2. 12Sep03, I was awarded the JSCM as an Intelligence Specialist 2nd Class Petty Officer while stationed at USTRATCOM, Offutt AFB, Nebraska for exceptionally meritorious service as the Command MASINT Collection Manager from Dec 2000 to Sep 2003. During my time, I expertly led the integration of MASINT Collection management processes within the JIC which culminated in a 200% increase in the generation of new command requirements. I also effectively prioritized Collection requirements which resulted in exploiting over 300 multi-discipline products supporting fused Intelligence analysis. I also coordinated and led several effective training events including a highly successful command-wide MASINT Day event while receiving accolades from the Commander, Joint Intelligence Center. I retired my Naval career in 2006. I’ve got co-workers who are veterans and they always ask me about this award because they’ve never knew of anyone that was ever awarded the JSCM.

  3. Eric Herington

    I was assigned to the 728th mp bn hhd and we were deployed to Afghanistan from 2011-2012. I received the jsam on October 30th 2011, the day after the events took place. A vbied with 1700 klg of hme took out a rhino with returning soldiers from RNR. They weren’t scheduled for a return that day. We found out later it was supposed to hit our unit. well after the initial blast they recovered the surviving soldiers, a mix from our unit and Canadian and Austrian soldiers. They were medivact out. Me and my platoon sgt at the time were only ones H8(vehicle recovery specialist) when we got done cordon off the area we started the recovery operations where we (I) found 2 more charred bodies in the rear part of the rhino and as I was beginning to lift the rhino I was informed of 2 Afghan children that were crushed when the rhino landed. We got it up enough for me to recover the bodies and put into body bags, by end of day I was covered in blood and fuel and black char from everything. Colorless in shock and defeated. A day I’ll never forget. There were other event that happened that deployment but those kids never left my memories.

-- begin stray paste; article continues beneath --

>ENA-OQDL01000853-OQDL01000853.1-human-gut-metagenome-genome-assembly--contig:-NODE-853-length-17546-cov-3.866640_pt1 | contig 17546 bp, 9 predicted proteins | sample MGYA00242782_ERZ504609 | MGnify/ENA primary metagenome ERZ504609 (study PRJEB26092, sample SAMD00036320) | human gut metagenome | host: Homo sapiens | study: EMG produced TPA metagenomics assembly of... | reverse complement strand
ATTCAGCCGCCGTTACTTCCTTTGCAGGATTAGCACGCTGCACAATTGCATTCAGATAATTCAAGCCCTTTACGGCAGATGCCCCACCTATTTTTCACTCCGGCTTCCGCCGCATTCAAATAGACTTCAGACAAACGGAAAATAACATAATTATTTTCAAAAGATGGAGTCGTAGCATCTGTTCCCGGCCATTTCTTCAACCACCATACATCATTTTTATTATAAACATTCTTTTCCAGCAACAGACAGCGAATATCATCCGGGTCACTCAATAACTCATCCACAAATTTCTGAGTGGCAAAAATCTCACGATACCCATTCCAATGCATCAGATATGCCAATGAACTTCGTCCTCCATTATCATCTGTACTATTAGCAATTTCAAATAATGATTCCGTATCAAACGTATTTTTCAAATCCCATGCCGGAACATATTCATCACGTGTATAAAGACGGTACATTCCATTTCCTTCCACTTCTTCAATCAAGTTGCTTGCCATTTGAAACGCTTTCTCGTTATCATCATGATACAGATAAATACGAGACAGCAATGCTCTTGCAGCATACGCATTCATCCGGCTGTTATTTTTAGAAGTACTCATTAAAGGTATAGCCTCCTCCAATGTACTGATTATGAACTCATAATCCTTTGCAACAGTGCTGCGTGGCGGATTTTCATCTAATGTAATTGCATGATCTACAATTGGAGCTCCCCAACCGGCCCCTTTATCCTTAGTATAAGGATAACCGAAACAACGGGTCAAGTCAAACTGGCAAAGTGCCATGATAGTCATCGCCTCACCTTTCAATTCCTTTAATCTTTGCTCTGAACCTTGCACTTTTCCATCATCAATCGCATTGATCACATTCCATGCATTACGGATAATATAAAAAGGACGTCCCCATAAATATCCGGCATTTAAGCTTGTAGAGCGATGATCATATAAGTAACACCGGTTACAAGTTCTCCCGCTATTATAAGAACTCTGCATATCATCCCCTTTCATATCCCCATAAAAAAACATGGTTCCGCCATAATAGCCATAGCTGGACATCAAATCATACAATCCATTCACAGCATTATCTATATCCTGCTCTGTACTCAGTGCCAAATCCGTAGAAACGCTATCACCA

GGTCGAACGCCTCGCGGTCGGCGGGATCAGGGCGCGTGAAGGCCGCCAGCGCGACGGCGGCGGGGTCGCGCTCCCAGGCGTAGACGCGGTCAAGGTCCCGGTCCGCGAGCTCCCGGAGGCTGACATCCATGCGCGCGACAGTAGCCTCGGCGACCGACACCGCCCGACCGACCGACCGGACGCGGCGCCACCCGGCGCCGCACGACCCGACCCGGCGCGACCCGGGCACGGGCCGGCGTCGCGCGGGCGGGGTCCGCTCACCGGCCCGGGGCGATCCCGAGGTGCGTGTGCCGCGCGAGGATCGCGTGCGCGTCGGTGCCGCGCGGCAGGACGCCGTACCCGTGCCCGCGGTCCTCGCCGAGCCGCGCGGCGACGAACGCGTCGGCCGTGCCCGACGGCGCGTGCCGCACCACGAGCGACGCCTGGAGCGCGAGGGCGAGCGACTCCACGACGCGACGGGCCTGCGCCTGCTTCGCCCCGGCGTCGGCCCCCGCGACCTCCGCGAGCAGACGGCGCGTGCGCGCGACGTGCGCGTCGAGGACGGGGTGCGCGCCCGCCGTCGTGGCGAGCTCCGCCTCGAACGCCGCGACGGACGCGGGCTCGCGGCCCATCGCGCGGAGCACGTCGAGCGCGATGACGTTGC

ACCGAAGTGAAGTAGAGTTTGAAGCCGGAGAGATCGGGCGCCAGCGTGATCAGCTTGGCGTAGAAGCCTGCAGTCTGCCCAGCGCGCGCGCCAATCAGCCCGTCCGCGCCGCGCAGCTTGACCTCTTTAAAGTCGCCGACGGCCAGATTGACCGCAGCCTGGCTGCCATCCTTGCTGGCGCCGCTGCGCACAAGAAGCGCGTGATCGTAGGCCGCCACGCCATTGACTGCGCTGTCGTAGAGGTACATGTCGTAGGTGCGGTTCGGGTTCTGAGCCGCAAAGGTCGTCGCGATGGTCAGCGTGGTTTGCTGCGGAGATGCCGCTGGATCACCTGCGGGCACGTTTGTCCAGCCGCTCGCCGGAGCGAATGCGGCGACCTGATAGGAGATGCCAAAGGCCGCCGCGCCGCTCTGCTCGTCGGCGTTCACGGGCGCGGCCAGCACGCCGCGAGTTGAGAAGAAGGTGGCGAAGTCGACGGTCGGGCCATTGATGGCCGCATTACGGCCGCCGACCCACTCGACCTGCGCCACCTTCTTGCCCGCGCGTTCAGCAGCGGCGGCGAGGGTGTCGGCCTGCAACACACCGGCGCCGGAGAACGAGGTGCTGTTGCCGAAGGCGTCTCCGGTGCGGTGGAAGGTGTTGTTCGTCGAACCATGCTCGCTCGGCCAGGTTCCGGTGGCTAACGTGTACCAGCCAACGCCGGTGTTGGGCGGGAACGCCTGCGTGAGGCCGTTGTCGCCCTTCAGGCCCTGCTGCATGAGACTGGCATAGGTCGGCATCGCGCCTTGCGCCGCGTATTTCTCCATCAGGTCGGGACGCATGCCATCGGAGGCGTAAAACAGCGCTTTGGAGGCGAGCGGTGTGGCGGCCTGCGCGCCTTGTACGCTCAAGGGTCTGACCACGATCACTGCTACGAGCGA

4. Stephen Washington

    I received a JSCM while I was in SHAPE Belgium from 1984 through 1987 conducting courier services all over Europe.

  5. Gregory Williams

    I received the Joint Service Commendation while stationed at NORAD from 1977-1984. My Commanding Officer in Germany presented it to me with an empty box because they couldn’t find the actual medal at the time and no one had ever seen one! I eventually received one in 1990 when my wife had it sent to me from the military after she sent my records about it!

  6. Robert E Larson

    I received the Joint Service Commendation Medal while serving with the SACEUR Security Detachment stationed at SHAPE Belgium. 1980-1983. I was a Military Policeman guarding General Bernard W Rogers, Supreme Allied Commander.

    1. I was drafted in 1969, trained for a year and served in Vietnam 1970-71 as an Army E5 Interpreter/Interrogator in the field with the 493d MI Det/9th Inf Div in the Delta and later in Saigon with the 525th MI Group at the Combined Military Interrogation Center (CMIC) on the CIA sponsored RVN Chieu Hoi Center where I carried a J2 card whuch authorized wearing civilian clothing. I was awarded the JSCM for this service. I’d never heard of it. They didn’t have any in stock and I had to request it after discharge.